NASA's Rediscovered IMAGE Satellite Had Been Studying Auroras
It was a satellite signal, to be sure, but Tilley suspected it belonged to IMAGE, a long forgotten NASA satellite that went missing back in 2005, and the space agency just confirmed that he was absolutely right. And better yet, the satellite has still been functioning after all this time.
The fact that it's still operational is great news, because before the fateful day when it suddenly went off the grid and NASA couldn't reestablish contact, IMAGE was crucial for the study of auroras like the northern lights. Its job was to record data about charged particles in near-Earth space, namely our planet's surrounding magnetosphere. And it's many of these charged particle interactions that create the bright auroras in the night sky.
Heck, it's even in the name - IMAGE is short for "Imager for Magnetopause-to-Aurora Global Exploration."
Sun & Space (@NASASun) January 31, 2018
For the five years that it was active, IMAGE had access to several fancy tools that it used to examine Earth's magnetosphere and its "inner bubble," the plasmasphere. By measuring charged particles and using ultraviolet and radio imaging, IMAGE confirmed several near-Earth phenomena that had been predicted but never actually seen by any spacecraft - for example, it picked up a plasmaspheric plume of backwards-flowing plasma particles that had only been theorized to exist.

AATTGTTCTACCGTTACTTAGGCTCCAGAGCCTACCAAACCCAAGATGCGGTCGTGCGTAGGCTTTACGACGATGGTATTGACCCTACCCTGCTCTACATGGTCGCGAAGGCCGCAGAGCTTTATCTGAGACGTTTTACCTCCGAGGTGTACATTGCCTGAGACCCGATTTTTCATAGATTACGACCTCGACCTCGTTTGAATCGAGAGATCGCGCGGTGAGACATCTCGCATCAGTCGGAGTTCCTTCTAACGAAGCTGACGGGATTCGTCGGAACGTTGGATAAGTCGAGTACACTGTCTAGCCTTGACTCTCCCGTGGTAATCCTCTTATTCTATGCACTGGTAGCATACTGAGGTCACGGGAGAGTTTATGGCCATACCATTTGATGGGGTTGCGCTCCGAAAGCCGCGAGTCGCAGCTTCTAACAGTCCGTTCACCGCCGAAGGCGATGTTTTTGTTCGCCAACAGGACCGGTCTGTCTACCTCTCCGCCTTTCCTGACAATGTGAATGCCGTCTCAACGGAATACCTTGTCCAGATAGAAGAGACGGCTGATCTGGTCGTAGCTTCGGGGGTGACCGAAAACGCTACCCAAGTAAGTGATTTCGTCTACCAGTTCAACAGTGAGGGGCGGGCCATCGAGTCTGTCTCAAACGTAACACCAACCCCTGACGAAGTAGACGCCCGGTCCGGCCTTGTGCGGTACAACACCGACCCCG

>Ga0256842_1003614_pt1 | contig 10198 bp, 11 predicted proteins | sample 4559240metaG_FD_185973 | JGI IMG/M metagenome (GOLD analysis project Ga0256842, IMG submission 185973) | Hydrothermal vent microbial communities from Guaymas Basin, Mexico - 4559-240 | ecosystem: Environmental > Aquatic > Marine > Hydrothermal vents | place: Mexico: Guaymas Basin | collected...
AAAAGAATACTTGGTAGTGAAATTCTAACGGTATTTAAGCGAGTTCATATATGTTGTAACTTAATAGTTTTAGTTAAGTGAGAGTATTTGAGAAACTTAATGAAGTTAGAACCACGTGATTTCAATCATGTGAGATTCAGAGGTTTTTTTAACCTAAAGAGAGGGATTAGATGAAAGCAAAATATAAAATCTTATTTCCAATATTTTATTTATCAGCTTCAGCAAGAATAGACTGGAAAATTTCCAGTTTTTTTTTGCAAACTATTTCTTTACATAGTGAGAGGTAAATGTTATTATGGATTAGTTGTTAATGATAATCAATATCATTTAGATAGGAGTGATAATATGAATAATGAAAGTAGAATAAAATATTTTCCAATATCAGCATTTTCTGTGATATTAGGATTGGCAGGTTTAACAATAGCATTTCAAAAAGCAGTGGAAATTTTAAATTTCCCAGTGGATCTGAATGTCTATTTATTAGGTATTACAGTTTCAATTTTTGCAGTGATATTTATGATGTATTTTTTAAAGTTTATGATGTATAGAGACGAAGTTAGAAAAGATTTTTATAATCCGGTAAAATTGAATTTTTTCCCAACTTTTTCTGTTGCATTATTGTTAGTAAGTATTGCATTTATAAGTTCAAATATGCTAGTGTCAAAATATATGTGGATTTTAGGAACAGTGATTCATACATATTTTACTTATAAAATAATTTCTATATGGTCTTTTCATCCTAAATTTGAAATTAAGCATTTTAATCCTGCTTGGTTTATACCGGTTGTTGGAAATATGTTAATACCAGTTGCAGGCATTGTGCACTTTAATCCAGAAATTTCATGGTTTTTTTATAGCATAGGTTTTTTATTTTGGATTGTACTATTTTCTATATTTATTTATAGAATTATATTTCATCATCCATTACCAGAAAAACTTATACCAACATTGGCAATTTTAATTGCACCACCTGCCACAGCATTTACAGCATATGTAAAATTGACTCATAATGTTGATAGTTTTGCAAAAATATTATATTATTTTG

In a press release, the NASA headquarters' director of planetary science Jim Green (who used to work with IMAGE frequently) reminisced about just how important IMAGE was back in the day:
The IMAGE satellite was launched in 2000, and contact was lost in 2005 until it was detected by an amateur astronomer a few weeks ago. Learn more about this workhouse of #aurora research: https://t.co/CA0vB1GVpW pic.twitter.com/FN7WTmHK2F— NASA Sun & Space (@NASASun) February 3, 2018
It's still not entirely clear how IMAGE lost contact back in 2005, but the space agency suspects that some sort of high energy cosmic ray or radiation belt particle might have tripped the satellite's power source. NASA tried to reboot the satellite a couple times to see if they might find it again, but they were unsuccessful - or so they thought. At some point, IMAGE did reboot successfully, and is still functioning even if nobody knew until now.
Which means it's very likely the aurora research may continue in some form, which is good news for any fans of the aurora borealis.